What Is Turnover And Why Is It Important In Business?

By Indeed Editorial Team

Published 4 May 2022

The Indeed Editorial Team comprises a diverse and talented team of writers, researchers and subject matter experts equipped with Indeed's data and insights to deliver useful tips to help guide your career journey.

Turnover is a metric that is used to measure the profitability and performance of a business. Inventors, clients and stakeholders refer to the turnover rate of a company to assess its financial health and effectiveness in generating profits. Learning about the different types of turnover can help you identify how to use these rates to improve a business's performance. In this article, we discuss what turnover is, explore the different types of turnover, understand the difference between turnover and profit and learn about the importance of turnover in business.

What is turnover?

"What is turnover?" is a common question, as there are different types of turnover in business. Also known as gross sales or income, it is the total amount of sales that a business generates in an accounting period. It is the sum of the overall earnings of a business before you deduct any expenses.

Often, people confuse turnover with profit, but they are essentially the top-line revenue and the bottom-line results. While turnover is the total sales of a business, profit is the total money that stays with the business after deducting major expenses, such as cost of goods sold, operating expenses and taxes. Since turnover is the net sales before any deductions, companies record them at the top of their income statements.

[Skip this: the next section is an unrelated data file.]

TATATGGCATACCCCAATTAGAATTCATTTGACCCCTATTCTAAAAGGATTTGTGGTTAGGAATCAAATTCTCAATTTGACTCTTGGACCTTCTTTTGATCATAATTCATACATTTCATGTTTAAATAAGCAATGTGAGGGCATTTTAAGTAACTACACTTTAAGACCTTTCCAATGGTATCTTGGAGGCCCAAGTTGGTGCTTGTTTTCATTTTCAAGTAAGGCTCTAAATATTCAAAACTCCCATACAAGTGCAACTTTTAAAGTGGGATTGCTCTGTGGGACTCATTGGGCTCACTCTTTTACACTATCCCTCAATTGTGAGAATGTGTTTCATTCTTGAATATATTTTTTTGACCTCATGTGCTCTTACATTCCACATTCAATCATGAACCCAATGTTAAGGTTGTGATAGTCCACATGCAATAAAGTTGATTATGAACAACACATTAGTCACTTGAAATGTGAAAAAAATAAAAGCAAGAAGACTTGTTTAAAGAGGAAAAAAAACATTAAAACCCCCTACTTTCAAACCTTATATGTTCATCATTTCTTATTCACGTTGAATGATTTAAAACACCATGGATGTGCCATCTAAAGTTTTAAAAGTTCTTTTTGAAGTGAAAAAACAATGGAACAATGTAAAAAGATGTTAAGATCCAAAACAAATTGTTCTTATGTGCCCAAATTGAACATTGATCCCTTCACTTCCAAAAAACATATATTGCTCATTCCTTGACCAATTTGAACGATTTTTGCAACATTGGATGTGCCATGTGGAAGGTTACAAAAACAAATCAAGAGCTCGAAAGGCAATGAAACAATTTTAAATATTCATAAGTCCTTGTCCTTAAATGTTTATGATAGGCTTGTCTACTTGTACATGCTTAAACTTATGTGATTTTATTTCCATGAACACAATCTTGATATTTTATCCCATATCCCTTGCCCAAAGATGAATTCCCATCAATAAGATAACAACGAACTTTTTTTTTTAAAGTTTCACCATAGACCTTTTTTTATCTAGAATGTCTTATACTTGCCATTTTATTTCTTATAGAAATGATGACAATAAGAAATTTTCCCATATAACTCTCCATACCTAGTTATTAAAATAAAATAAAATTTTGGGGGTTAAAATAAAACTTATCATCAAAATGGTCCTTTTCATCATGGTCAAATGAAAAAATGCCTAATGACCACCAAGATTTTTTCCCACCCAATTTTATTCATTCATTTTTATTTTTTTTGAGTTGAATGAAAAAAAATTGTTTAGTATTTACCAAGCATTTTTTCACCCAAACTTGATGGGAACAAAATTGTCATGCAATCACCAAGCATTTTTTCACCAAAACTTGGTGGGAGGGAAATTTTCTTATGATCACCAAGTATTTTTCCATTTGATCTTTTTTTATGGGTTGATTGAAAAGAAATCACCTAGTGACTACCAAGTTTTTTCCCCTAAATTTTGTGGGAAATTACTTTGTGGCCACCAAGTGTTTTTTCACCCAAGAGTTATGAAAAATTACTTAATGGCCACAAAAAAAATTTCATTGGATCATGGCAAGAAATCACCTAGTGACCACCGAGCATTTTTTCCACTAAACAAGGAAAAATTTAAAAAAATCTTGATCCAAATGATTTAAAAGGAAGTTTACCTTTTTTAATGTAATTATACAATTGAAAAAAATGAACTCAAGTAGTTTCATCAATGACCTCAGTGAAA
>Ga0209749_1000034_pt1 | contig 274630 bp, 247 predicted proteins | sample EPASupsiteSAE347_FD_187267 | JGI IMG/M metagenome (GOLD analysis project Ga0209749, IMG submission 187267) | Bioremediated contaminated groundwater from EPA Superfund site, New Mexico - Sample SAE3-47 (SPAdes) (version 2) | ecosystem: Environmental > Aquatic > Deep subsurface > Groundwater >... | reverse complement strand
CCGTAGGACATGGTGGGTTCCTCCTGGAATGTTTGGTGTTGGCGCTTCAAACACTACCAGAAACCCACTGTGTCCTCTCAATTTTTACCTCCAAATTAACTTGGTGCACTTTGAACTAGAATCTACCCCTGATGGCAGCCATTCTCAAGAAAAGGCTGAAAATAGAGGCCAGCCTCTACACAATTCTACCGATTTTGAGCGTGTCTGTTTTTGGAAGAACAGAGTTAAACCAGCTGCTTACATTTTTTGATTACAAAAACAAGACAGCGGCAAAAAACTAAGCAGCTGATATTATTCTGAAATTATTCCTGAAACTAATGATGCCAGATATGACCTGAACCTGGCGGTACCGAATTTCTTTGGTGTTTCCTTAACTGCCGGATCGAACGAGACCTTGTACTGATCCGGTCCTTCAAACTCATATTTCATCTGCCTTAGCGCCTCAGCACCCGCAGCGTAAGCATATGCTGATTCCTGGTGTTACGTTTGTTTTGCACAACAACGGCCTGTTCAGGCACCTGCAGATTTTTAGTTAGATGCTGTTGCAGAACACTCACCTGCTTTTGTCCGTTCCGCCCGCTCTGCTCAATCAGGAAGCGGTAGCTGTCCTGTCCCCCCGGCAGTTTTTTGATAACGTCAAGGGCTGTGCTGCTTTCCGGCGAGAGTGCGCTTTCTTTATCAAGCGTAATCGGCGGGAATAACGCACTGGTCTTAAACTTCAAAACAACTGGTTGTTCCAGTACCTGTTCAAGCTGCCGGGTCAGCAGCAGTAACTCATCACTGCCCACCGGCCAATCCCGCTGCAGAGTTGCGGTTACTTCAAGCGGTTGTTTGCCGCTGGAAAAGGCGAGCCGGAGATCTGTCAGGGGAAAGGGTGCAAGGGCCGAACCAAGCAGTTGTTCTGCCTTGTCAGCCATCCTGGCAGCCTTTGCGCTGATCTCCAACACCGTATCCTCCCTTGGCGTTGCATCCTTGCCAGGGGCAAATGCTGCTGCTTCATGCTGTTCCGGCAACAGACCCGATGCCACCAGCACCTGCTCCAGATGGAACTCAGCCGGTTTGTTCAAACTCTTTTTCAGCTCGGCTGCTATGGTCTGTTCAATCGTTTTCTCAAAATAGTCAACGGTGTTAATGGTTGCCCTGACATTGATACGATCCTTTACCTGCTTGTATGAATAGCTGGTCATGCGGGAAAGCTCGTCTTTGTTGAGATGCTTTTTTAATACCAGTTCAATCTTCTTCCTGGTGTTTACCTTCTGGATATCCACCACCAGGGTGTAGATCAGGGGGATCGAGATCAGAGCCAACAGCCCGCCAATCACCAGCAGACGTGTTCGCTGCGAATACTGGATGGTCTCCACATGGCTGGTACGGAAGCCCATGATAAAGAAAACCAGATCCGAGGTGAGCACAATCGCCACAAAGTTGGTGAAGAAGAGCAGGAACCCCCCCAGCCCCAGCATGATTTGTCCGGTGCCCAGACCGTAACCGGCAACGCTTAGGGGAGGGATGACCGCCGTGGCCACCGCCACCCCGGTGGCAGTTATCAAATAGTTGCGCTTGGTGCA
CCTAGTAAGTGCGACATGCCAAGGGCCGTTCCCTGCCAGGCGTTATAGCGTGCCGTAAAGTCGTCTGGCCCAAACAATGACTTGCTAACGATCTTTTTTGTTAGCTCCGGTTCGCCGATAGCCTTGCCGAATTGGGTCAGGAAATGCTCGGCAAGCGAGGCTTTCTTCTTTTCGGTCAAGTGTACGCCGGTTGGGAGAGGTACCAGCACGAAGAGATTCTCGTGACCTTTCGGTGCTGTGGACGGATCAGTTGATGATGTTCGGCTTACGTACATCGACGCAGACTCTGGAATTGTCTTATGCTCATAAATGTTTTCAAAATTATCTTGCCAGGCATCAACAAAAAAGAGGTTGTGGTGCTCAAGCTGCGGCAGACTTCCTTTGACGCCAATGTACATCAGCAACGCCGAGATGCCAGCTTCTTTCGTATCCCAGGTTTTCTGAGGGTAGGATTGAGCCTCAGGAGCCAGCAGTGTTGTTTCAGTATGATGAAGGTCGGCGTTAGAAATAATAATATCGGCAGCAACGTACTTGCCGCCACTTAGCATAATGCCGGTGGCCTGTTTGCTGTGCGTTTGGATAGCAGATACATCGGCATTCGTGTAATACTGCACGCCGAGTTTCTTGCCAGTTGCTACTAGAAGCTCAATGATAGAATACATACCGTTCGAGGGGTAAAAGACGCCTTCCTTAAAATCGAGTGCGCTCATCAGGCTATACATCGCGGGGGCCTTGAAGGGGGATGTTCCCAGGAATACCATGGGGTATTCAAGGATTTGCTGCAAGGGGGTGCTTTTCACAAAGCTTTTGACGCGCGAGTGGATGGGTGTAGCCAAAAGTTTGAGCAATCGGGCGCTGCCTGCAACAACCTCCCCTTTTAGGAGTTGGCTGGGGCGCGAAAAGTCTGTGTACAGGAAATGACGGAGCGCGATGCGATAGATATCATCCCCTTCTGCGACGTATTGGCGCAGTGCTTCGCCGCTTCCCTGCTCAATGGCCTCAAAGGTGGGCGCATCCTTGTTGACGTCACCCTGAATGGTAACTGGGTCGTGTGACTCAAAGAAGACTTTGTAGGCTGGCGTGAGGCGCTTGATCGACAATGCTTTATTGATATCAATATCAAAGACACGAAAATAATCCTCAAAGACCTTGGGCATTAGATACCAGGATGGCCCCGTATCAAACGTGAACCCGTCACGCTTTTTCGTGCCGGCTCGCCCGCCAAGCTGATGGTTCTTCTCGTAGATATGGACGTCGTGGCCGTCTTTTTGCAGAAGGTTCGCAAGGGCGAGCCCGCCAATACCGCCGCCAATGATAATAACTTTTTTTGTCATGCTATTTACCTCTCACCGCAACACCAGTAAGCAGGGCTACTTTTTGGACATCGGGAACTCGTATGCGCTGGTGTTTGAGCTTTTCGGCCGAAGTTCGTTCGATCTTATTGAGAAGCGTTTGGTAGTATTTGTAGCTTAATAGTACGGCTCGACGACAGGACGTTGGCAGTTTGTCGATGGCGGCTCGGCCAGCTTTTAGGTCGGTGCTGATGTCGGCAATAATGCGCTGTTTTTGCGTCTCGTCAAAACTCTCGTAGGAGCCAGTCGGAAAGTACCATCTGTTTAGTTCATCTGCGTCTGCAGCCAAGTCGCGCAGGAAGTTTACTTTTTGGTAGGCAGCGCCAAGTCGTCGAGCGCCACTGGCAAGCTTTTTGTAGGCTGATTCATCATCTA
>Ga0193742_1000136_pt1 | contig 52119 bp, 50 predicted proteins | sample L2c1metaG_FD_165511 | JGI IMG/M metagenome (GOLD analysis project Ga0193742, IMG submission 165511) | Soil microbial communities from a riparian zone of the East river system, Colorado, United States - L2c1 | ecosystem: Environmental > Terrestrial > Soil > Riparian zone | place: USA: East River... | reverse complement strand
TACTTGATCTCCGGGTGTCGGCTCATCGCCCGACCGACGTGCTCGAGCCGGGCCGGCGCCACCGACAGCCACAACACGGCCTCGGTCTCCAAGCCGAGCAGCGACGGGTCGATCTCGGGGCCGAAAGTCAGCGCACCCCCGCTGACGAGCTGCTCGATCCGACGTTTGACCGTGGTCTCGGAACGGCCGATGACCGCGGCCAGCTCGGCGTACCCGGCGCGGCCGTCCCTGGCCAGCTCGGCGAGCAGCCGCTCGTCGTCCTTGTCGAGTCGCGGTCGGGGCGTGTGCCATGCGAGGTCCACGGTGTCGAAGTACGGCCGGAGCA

Different types of turnover in business

Apart from accounting turnover, there are other types of turnover that explain different situations in a business. Here are the different types of turnovers:

Accounts receivable turnover

Accounts receivable turnover refers to the effectiveness with which a business is able to collect the debt that it extends to customers and other businesses through credit sales. This figure refers to the time it takes businesses to manage their account receivables in a given accounting period. Businesses aim for high numbers as it indicates a greater ability to collect the debt. In balance sheets, businesses record accounts receivable under current assets. You can calculate accounts receivable turnover by dividing the net credit sales by the average accounts receivable.

Example: The net credit sales of a company for a year are ₹50,00,000 and the average accounts receivable for the same period is ₹37,50,000. By dividing the net credit sales by accounts receivable, the turnover is 1.33. This number indicates the number of times or the efficiency with which you are able to collect the money. You can calculate the average accounts receivable by dividing the sum of the opening and closing accounts receivables by two.

Accounts payable turnover